The subcellular localization of the PSs has been proposed to highly influence the efficacy of PDT, since the light-induced damage takes place close to the PS site, due to the short half-life of reactive oxygen species provoking cell death21. It has been reported that AQs located in the cytoplasm induce apoptosis upon light irradiation20.

Previous reports described the photosensitizing activity of natural AQs and their in vitro cell killing effect mediated by singlet oxygen and superoxide anion radicals after illumination with UV-blue light22,23. In our previous work, we showed that the AQ Parietin (PTN), also named as Physcion, isolated from the lichen Teoloschistes nodulifer (Nyl.) Hillman (Telochistaceae) has a high singlet oxygen quantum yield24 and demonstrated to be a promising photosensitizer upon blue light illumination of cancer cells25, inducing a high percentage of apoptotic cells. However, there is limited or no knowledge about the selectivity of PTN for tumour tissue employing in vivo systems. Therefore, in this work, we carried out in vitro and in vivo studies to envisage the photodynamic action of PTN mediated by blue light (PTN-PDT) in superficially located cancers.

Materials and methods


MTT (3-[4,5-dimethylthiazol-2-yl]-2,5-diphenyl-tetrazolium bromide) reagent and Crystal violet were obtained from Sigma Aldrich Corp (Merck KGaA, Darmstadt, Germany) and Canadian balsam from Biopack (Argentina). All reagents and solvents were purchased from commercial suppliers and used without further purification.

PTN extraction and purification

PTN (Fig. 1) was extracted and purified from the lichen Teoloschistes nodulifer (Nyl.) Hillman (Telochistaceae) as it was previously described25.

Figure 1
figure 1

Structure of parietin (1,8-dihydroxy-3-methoxy-6-methyl-9,10-anthraquinone).

PTN solutions

Stock solutions of PTN (46 mM in vivo and 5 mM in vitro) in DMSO were kept at − 70 °C until its use. The solutions employed in vitro were daily prepared by diluting the stock with RPMI medium (Gibco, USA), which contained 5% fetal bovine serum (FBS, Natocor, Argentina) and a concentration of DMSO ≤ 1%.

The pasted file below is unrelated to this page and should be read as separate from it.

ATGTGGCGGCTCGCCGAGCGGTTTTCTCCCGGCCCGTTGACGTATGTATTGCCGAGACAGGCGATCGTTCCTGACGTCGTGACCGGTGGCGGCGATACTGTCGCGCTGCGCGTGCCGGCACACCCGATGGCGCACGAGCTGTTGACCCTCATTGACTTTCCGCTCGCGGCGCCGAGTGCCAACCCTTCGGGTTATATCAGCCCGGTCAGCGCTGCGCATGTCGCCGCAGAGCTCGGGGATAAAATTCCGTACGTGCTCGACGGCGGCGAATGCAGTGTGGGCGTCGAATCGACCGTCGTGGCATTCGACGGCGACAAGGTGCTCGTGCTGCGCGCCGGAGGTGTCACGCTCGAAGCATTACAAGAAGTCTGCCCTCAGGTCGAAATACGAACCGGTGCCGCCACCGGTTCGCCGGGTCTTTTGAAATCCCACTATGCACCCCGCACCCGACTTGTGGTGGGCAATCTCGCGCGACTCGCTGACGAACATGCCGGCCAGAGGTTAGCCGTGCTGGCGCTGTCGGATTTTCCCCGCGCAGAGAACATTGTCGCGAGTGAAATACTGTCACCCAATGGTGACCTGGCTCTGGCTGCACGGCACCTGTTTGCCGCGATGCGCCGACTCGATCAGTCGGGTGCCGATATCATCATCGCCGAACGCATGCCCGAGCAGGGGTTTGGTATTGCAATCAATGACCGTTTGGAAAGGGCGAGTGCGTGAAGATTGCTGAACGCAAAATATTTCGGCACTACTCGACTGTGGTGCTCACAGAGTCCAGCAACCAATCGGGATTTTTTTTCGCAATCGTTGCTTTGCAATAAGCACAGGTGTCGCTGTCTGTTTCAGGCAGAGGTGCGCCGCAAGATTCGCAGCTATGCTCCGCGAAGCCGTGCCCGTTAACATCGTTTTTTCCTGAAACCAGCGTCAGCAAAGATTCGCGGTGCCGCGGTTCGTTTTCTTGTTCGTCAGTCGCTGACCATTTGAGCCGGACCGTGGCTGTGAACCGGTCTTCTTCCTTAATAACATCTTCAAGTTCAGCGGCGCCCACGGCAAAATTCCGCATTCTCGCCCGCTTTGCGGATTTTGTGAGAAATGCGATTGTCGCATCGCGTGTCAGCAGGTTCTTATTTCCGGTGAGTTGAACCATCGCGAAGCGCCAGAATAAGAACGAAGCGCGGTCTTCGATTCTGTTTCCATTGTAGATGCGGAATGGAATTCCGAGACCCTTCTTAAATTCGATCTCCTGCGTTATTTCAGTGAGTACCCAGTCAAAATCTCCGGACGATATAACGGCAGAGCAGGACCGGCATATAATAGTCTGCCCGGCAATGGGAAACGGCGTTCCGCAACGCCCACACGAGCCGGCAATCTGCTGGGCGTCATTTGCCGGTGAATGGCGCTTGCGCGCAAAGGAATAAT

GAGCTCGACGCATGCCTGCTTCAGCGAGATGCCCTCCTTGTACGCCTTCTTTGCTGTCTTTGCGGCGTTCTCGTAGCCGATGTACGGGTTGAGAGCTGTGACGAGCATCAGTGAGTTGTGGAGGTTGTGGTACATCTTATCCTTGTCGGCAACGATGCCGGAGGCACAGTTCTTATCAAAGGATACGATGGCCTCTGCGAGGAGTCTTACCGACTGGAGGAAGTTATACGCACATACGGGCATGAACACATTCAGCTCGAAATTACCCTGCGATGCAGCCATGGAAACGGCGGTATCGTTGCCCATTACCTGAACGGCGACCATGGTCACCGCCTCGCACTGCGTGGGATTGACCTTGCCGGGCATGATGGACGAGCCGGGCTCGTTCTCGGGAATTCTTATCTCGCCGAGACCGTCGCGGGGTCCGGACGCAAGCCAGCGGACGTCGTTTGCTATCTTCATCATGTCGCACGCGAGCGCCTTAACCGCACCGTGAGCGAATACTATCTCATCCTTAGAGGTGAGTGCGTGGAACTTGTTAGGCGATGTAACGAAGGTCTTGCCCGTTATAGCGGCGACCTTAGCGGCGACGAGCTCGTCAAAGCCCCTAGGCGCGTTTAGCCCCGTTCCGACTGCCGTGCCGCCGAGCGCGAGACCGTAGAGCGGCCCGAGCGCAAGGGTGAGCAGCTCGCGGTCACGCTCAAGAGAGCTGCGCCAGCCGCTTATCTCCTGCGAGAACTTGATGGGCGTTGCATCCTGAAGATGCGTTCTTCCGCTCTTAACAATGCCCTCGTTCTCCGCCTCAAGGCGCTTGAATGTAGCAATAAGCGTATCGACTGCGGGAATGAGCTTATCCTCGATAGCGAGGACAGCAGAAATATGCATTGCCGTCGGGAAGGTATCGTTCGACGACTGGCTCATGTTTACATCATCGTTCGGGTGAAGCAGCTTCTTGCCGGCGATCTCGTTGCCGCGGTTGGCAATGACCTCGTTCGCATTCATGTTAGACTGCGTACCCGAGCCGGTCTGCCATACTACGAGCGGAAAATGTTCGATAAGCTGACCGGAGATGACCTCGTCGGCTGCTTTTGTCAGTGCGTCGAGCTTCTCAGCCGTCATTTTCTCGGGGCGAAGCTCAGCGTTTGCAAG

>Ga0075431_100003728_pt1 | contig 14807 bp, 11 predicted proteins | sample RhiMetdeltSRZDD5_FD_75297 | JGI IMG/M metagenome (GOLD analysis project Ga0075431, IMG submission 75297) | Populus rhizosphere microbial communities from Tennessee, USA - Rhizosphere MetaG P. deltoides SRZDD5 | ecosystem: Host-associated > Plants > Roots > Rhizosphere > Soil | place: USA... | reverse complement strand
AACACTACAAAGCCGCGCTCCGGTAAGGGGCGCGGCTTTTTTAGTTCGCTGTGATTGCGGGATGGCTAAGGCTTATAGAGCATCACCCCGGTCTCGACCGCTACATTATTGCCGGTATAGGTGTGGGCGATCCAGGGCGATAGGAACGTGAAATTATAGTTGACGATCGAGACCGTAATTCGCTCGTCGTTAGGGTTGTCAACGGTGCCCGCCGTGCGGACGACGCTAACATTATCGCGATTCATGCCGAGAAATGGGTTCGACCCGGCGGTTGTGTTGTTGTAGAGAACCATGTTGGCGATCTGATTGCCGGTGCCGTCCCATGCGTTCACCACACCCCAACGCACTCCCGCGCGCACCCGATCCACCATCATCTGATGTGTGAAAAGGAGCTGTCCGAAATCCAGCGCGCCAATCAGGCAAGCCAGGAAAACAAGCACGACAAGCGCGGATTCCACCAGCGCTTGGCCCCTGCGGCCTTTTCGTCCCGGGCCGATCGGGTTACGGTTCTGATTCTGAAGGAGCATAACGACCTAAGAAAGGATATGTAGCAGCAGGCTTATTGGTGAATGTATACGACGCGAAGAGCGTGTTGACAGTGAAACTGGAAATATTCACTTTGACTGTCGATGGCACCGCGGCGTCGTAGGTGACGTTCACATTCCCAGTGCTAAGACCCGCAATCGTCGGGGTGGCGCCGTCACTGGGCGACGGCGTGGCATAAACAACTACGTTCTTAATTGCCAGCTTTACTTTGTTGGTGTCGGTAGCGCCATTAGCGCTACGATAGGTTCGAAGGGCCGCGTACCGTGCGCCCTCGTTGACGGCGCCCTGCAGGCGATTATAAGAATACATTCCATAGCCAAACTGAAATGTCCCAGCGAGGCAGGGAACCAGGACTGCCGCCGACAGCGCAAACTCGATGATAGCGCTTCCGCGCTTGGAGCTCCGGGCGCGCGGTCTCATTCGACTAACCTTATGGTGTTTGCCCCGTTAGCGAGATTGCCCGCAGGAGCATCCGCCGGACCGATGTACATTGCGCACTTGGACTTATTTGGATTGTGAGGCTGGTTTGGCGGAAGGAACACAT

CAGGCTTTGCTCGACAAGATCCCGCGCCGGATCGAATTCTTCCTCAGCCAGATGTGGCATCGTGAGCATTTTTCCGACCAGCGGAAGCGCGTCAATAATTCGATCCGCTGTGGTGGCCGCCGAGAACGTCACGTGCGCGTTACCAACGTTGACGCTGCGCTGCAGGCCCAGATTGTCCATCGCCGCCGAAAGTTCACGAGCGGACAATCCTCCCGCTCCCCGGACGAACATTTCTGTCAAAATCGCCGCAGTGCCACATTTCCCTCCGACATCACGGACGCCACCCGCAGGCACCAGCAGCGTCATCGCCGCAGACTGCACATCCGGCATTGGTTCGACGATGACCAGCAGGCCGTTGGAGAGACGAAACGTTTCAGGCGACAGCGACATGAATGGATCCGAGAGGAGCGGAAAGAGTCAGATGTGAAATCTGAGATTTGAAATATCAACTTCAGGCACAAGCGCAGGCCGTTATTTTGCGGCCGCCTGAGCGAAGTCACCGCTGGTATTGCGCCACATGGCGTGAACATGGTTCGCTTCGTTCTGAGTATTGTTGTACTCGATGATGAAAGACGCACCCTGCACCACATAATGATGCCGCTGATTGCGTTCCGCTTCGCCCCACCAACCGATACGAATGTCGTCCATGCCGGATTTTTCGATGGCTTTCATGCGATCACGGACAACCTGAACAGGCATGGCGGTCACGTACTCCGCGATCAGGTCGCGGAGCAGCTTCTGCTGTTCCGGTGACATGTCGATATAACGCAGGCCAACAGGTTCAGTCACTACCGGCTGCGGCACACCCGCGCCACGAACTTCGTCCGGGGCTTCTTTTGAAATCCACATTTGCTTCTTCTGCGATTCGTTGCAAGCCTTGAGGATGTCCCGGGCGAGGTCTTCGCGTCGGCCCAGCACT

Cell lines

LM2 murine mammary adenocarcinoma cells were kindly provided by Dr. Ana M. Eiján from the Instituto de Oncología Angel H. Roffo, Universidad de Buenos Aires, Argentina26. The cells were cultured in RPMI medium, supplemented with 5% FBS, 2 mM l-glutamine, 100 IU/ml penicillin, 100 mg/ml streptomycin and maintained at 37 °C in a 5% CO2 atmosphere. Cells were detached with 0.1% trypsin–EDTA and viable cells were counted using a hemocytometer. An amount of 7 × 104 cells/ml cells were seeded in 24-well plates, incubated at 37 °C and were employed 48 h after plating.

PTN-PDT treatment in vitro

LM2 cells were seeded in 24-well plates 2 days before PTN exposure. They were incubated in complete medium containing PTN at 30 μM for 1 h. Then, PTN was replaced by fresh medium and cells were irradiated with different light doses. After illumination, the cells were incubated for another 19 h, in order to evaluate the PDT effect. Controls of cells treated with PTN non-illuminated, and cells illuminated without prior PTN-treatment were included.